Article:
Man Booker Prize 2018 voor Anna Burns

Man Booker Prize voor Anna Burns

De Man Booker Prize, de belangrijkste prijs voor Engelstalige literatuur, gaat dit jaar naar de Noord-Ierse schrijfster Anna Burns. Ze krijgt de onderscheiding voor haar roman “Milkman”, die speelt in het Noord-Ierland van de jaren 70. Zie ook alle tags voor Anna Burns op dit blog.

Uit: Milkman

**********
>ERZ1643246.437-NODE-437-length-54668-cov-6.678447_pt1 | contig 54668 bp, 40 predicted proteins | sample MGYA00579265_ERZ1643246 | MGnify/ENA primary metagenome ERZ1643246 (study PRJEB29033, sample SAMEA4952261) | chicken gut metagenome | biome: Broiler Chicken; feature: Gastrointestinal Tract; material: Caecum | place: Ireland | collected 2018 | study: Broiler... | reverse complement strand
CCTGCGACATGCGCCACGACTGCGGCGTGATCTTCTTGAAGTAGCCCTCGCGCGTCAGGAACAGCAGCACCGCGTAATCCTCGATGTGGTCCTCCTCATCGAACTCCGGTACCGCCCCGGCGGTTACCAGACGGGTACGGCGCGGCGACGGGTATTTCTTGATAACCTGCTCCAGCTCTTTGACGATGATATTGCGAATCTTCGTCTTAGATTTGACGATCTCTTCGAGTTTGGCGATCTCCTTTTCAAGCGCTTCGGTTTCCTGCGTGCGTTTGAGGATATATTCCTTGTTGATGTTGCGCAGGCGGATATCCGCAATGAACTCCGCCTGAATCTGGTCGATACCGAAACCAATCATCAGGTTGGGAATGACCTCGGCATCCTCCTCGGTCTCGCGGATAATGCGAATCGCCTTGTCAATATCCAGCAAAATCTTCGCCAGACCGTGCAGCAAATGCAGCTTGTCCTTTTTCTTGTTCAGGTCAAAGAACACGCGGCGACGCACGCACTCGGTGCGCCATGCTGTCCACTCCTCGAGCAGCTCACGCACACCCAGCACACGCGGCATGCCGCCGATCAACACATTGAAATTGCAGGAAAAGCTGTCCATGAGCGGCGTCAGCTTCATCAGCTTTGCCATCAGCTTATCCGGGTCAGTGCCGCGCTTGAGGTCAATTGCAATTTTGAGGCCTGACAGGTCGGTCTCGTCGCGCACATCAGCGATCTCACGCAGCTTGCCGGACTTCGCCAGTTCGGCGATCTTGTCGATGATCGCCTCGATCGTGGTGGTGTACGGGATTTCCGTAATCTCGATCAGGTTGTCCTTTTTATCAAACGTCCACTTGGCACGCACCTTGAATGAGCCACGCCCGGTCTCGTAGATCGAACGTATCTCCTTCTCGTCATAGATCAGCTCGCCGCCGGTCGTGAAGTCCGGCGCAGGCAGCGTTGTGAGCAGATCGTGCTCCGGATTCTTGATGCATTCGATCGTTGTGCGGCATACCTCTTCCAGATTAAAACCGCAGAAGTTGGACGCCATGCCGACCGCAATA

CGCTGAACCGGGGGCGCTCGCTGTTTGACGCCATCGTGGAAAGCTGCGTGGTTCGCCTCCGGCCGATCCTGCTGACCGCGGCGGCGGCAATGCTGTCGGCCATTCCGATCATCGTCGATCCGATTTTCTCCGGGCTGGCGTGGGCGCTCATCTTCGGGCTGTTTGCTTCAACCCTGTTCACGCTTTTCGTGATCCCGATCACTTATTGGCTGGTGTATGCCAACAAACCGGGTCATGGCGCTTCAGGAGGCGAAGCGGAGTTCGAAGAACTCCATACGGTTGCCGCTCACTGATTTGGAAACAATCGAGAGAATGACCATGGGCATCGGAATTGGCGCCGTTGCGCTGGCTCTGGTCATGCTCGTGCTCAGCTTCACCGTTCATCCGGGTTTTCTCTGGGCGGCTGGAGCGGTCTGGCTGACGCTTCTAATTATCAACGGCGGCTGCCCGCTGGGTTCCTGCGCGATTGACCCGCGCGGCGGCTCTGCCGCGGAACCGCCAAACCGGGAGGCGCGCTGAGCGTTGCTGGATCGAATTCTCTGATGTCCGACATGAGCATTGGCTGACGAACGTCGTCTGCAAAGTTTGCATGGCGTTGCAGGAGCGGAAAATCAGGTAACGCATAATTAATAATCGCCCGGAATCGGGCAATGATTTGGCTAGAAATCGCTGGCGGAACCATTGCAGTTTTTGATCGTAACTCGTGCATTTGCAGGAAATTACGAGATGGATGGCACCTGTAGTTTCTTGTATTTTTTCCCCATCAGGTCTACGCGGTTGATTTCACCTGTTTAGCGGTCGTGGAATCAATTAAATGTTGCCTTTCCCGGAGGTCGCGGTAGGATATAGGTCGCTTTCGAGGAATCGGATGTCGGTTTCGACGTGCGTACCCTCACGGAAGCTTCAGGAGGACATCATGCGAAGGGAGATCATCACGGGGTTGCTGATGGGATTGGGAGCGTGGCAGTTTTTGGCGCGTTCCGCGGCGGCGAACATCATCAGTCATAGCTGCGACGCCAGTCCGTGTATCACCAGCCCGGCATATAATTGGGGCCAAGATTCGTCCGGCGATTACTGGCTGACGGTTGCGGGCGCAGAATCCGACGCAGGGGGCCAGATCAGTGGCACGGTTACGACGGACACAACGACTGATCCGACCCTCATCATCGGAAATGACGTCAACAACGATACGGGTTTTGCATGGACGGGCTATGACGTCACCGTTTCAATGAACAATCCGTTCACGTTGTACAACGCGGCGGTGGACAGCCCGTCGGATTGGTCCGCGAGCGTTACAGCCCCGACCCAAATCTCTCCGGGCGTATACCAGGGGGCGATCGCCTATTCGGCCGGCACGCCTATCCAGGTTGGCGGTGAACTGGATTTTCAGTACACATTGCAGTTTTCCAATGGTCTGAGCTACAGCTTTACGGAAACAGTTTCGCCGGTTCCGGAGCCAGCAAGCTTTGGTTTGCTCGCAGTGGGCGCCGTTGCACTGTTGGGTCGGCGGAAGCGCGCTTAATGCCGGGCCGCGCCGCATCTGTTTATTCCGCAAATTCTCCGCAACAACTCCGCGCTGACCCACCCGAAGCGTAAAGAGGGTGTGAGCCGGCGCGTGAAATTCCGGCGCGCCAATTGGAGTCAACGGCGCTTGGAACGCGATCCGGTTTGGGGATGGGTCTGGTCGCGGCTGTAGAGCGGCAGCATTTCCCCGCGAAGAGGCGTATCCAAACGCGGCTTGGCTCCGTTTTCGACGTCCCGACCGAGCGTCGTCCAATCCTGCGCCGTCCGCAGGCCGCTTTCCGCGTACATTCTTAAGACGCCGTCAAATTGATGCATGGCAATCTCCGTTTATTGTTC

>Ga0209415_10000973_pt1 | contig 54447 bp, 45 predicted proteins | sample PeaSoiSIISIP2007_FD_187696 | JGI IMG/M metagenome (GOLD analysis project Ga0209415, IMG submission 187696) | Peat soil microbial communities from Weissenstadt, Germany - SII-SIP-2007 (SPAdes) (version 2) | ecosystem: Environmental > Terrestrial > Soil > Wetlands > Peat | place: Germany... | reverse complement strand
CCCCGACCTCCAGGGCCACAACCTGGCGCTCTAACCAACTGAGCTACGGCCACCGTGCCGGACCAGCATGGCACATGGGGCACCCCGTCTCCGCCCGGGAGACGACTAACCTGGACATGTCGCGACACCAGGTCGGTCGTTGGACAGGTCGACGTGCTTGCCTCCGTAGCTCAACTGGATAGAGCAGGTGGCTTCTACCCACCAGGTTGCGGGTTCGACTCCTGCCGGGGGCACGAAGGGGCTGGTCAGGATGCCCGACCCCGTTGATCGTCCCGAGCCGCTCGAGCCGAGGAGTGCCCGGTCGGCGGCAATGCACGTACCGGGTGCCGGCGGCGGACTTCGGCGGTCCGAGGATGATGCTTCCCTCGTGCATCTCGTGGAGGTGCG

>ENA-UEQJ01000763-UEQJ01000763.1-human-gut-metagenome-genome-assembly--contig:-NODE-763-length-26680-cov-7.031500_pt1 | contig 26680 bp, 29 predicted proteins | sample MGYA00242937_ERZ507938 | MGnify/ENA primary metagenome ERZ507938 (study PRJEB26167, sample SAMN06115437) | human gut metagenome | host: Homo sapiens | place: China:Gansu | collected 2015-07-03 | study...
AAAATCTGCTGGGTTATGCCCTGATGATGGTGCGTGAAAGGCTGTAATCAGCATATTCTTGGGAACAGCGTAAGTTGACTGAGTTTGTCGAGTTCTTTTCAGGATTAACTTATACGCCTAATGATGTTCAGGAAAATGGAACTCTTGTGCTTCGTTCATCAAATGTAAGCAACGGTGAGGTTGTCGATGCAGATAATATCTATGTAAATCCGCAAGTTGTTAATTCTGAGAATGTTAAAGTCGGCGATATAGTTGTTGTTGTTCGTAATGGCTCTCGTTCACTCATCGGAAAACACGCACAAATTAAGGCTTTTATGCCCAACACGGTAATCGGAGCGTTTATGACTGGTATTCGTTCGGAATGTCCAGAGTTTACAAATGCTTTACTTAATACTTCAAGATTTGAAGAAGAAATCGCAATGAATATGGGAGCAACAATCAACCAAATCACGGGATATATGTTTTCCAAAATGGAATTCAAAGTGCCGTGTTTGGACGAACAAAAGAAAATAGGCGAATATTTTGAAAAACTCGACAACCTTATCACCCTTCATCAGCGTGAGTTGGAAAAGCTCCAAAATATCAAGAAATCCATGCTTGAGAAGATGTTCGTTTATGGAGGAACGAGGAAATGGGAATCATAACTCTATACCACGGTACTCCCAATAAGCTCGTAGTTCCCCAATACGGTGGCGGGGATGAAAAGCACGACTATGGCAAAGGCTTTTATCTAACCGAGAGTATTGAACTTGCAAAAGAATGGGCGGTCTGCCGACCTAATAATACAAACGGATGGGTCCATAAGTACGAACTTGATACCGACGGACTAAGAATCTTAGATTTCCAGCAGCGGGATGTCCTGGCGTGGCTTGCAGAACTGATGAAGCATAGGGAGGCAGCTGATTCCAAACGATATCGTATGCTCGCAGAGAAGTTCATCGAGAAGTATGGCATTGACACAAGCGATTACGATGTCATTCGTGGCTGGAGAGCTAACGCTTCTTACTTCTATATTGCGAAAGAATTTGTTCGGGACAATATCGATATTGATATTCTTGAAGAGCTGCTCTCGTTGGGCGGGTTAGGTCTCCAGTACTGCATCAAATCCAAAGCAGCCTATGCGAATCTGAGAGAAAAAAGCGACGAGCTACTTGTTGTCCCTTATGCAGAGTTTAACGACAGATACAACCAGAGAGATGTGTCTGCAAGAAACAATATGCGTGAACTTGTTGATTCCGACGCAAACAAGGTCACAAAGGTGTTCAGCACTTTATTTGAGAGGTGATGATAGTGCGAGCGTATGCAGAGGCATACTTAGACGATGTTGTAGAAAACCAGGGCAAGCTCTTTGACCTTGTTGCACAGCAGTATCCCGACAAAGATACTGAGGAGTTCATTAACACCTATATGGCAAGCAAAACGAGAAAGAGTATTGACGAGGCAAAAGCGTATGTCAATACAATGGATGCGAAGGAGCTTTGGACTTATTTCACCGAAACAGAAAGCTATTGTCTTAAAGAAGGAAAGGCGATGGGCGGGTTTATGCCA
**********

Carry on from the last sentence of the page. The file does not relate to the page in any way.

“Third time of the millanan was when he appeared not long after my adult evening French class. This dass was downtown and it had surprising things. Often these would not be French things. Often too, there would be more of Litern than would be the French things. At this latest lesson, which took place on Wednes-day evening, teacher was reading from a book. This was a French book, a proper French book — one that native speakers cottld read without considering it beneath them — and wacher said she was reading from it to get us used to what authentic French sounded like when strung together in Full-on passages — in this rase, a lit-erary passage. Thing was though, the sky in this passage she was reading from wasn’t blue. Eventually she got interrupted because someone in the dass — spokesperson for the test of us — naturally couldn’t stand it. Something was wrong and he had a need, for the sake of all things generic, to point it out. ‘1’m confused,’ he said. ‘1s that passage akut the sky? lf it is about the sky then why doesn’t the writer just say so? Why is he complicating things with fang footwork when all he need say is that the sky is blue?’ ‘Hear! Hear!’ cried us oti if some of us, like me, didn’t cry it, certainly we agreed in sentiment. ‘Le ciel est bleu! Le ciel est bleu!’ shouted many of the others. ‘That would have deared matten. Why didn’t he just put that?’ We were disturbed, and not a little, but wacher, she laughed which was something she did a lot. She did this because she had an unnerving amount of humour — another thing which ruffled us as well. Whenever she laughed, we weren’t sure whether to laugh along with her to be curious and engaged and to ask why she was laughing, or to be sulky and offended and seriously up in ums. This time, as usual, we opted for up in arms. ‘What a waste of time and a confusion of subjects; complained a woman. ‘That writer ought not to be featuring in a French lesson even if he is French if he’s not doing anything about teaching it. This is”learning a foreign language” dass, not a dass on burdening us with taking things apart which are in the saure language to find out if they’re a poem or something. If we wanted figttres of speech and rhetorical flourishes, with one thing representing another thing when the represented thing could easily have been itself in the first place, then we’d have gone to English Literature with Chose weirdos down the hall.”Yeah!’ cried us and also we cried, ‘A spade’s a spade!’, also the popular ‘JA ciel est Neurand ‘What’s ihe point? There’s no point!’ continued to come out of us. Everyone was nodding and slapping desks and murmuring and acclaiming. And now it was time, we thought, to give our spokespeople and ourselves a jolly good round of applause. ‘So, dass,’ said wacher after this applause had diel down, ‘is it that you think the sky can only be blue?’ The sky is blue,’ warne us. ‘What colour eise can it be?’